Library trumpets new online catalog

The term “game changer” could well be overused these days, but that’s exactly what’s happening right now as a new look to the Greenwich Library catalog is in place.

The dusty, traditional card catalog of little manila cards in a drawer has long since gone the way of the dodo, but even the electronic catalog that replaced it is now being phased out. What is now being used at Greenwich Library is something called BiblioCommons, a new online catalog that not only shows off the entire library collection but makes it possible to place holds, get renewals and find new books and other media tailored to your interests, all from the comfort of your home computer or the convenience of your smartphone by visting Greenwichlibrary.org.

“What BiblioCommons does is use software that interprets our data to make things more findable,” said Catherine Tynes, the library’s senior network specialist. “It allows for a different type of search with more filtering and more ways to share information and more ways to discover and explore.”

Ms. Tynes called the key word search in the software “really robust” because it allows patrons to find what they’re looking for more quickly and easily. By adding in more specific searching ability, unrelated items that happen to be similar can be filtered out and people can look at specific lists for searches like new arrivals or the New York Times best seller list. A patron may then place a hold on the material, then go to the library to pick it up.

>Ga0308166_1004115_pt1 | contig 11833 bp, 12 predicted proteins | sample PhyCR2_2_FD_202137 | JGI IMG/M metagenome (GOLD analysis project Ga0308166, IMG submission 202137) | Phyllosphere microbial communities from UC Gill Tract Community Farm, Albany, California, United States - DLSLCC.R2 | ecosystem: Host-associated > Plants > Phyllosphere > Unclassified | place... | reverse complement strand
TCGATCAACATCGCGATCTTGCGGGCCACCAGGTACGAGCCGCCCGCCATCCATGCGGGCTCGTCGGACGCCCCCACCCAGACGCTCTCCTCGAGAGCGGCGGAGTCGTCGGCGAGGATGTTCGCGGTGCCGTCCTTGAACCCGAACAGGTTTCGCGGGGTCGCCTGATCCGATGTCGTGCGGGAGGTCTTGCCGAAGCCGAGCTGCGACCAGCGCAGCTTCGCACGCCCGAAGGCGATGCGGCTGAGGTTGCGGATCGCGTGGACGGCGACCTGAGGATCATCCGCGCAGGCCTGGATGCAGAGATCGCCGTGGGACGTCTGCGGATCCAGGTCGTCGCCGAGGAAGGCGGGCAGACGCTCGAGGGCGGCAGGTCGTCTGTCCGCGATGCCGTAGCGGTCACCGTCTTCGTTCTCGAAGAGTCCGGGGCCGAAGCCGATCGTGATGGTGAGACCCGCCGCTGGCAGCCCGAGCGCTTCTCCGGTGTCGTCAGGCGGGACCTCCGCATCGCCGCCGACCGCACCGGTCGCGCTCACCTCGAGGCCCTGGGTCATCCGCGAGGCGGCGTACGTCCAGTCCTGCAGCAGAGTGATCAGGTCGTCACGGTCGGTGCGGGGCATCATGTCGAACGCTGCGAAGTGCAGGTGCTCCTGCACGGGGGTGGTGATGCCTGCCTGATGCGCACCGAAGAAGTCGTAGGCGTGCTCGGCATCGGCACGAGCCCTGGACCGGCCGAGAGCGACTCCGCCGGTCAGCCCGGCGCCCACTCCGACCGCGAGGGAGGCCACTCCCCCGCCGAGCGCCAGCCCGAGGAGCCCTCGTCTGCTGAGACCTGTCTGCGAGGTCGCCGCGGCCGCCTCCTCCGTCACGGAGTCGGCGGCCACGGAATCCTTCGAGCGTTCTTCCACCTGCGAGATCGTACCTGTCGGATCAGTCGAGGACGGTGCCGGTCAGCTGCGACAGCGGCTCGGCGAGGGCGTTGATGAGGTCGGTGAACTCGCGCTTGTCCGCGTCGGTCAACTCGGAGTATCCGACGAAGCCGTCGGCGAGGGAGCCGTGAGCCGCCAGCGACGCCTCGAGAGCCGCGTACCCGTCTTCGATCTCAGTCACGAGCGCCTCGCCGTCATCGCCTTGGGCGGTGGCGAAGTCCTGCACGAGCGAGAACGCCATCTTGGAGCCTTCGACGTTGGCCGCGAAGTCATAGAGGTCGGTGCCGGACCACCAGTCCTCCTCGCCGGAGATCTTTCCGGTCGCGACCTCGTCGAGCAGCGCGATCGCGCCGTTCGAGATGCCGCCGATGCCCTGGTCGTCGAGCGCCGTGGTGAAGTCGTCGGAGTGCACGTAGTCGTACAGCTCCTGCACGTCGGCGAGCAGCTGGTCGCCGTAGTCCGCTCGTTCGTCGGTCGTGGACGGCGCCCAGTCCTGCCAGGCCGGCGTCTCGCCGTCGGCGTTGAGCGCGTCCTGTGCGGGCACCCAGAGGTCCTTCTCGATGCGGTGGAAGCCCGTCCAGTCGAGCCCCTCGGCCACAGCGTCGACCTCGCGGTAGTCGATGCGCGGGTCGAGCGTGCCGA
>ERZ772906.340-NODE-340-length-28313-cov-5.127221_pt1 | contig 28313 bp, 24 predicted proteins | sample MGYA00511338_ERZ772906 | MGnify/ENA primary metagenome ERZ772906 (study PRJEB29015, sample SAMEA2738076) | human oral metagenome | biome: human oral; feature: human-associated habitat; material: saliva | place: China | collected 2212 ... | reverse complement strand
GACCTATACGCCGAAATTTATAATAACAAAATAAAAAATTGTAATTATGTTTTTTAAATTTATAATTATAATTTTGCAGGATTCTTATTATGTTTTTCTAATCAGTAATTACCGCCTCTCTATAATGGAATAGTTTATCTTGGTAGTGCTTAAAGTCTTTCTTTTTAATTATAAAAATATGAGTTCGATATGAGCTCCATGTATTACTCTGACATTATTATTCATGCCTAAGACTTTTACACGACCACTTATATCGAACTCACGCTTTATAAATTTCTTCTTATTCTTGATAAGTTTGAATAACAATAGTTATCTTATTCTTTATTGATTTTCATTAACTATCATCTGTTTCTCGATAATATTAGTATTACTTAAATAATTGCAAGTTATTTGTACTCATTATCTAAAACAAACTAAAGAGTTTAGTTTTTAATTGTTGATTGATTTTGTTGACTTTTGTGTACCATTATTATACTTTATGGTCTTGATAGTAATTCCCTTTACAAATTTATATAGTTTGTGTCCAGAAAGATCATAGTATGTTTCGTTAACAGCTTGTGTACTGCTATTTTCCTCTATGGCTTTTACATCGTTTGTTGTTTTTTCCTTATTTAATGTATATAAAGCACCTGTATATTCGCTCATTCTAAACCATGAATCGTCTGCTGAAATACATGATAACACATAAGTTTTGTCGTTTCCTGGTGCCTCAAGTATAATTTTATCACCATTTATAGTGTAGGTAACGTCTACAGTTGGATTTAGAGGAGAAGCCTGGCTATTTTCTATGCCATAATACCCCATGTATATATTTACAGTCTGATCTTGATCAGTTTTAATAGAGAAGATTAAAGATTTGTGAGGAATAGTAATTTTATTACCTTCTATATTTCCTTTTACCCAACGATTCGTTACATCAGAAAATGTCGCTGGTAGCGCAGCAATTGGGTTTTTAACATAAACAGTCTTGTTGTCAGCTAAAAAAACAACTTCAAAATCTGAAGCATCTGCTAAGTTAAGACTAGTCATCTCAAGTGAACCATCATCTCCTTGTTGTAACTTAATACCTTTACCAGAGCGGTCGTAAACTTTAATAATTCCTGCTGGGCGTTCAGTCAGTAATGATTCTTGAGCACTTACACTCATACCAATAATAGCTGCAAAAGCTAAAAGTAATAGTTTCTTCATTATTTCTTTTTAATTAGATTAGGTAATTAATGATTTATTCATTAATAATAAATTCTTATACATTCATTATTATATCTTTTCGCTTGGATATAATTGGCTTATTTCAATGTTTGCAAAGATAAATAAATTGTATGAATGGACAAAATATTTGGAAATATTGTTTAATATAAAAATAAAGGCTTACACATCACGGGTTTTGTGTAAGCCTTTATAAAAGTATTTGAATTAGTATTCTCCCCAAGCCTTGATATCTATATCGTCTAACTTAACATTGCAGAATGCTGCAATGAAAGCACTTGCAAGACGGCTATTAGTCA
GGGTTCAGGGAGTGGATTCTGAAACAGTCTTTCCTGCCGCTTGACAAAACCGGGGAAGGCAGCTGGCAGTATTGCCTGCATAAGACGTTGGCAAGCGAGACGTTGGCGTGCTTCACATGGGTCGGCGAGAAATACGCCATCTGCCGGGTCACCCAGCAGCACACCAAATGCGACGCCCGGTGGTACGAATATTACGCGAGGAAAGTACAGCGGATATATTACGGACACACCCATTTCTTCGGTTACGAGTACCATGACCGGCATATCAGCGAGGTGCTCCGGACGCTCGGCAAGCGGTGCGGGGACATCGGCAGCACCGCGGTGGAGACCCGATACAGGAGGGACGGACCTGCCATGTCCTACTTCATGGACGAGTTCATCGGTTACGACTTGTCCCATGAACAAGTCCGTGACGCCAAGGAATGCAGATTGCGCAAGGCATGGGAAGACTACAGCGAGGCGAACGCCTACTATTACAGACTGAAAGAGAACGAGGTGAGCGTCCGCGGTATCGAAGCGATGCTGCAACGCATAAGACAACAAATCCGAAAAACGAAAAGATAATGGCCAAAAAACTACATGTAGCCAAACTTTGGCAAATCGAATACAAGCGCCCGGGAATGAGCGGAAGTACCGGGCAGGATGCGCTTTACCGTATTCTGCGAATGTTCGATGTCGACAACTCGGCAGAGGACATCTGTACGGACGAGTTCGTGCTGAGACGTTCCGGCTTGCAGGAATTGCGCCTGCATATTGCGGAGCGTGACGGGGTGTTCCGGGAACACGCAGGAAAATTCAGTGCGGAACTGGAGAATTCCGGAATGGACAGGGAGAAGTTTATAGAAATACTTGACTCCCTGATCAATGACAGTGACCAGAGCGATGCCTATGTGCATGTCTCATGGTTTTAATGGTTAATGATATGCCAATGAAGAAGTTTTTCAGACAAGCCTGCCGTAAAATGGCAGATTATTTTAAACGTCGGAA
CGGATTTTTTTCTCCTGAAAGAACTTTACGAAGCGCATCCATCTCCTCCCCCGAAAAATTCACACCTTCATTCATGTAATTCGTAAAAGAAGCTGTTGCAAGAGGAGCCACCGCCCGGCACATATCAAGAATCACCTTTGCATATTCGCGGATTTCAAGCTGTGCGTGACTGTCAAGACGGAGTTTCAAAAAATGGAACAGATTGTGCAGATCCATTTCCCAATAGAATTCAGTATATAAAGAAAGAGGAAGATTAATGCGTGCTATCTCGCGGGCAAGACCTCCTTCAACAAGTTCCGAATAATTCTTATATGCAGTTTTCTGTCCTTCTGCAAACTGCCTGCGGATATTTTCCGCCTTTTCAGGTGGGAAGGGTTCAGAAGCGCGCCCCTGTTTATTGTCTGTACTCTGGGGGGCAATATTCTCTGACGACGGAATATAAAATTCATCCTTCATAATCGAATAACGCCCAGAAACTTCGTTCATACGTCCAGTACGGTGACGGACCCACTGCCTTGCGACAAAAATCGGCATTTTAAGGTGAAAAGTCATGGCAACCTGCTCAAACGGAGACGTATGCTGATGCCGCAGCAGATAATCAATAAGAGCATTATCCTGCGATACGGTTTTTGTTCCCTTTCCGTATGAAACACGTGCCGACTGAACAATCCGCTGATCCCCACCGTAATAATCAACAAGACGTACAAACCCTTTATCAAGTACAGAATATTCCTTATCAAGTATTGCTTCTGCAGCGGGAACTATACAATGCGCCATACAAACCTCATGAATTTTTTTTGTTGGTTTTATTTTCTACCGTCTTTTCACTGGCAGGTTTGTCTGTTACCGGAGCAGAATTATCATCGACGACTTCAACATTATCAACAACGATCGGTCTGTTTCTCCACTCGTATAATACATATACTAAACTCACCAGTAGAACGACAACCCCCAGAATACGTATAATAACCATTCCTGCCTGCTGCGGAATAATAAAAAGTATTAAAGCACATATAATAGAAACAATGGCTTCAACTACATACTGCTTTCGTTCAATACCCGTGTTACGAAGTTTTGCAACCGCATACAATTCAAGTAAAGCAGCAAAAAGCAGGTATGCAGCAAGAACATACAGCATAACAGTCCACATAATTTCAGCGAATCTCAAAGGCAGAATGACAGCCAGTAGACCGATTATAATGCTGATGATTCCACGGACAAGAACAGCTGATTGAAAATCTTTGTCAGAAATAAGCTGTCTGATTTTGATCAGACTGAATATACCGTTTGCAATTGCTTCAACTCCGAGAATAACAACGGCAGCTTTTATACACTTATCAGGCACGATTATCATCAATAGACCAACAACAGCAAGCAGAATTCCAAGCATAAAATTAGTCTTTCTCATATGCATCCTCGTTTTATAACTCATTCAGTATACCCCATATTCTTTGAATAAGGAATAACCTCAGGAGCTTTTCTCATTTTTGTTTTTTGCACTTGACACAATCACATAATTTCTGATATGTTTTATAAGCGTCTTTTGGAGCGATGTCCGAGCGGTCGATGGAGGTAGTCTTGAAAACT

The new searches also allow for suggestions to be made by the software of similar material that could lead to new discoveries by the user. The user may also build lists of favorite books or movies and view other lists to find material they might be interested in. Those lists don’t necessarily have to be public, though, and there are privacy settings in place so users will share only what they want to share.

“This is a better version of what you see in our traditional catalog,” Ms. Tynes said. “I can check what items I’ve checked out and when they’re due. And now we can check out digital items, too. This is something we just added that we couldn’t do before. You can check out an item through our Overdrive system [Greenwich Library’s checkout for e-books and digital audiobook downloads] and that interacts with BiblioCommons. It used to be two separate catalogs, but now they’re linked together and you can search and check it out through the one site.”

Greenwich Library Director Barbara Ormerod-Glynn was quick to compare it to the most famous search engine.

“It reminds me of Google,” Ms. Ormerod-Glynn said. “When you first started to work with Google and do your searches, it would take you places that you hadn’t started out wanting to go to. You can use the catalog for a simple search for an author or a title, but once you start to explore you can look to the right and see that the title you were looking for is on all these lists and you can view those lists and find other titles you might like to read. You can lose yourself in the catalog.”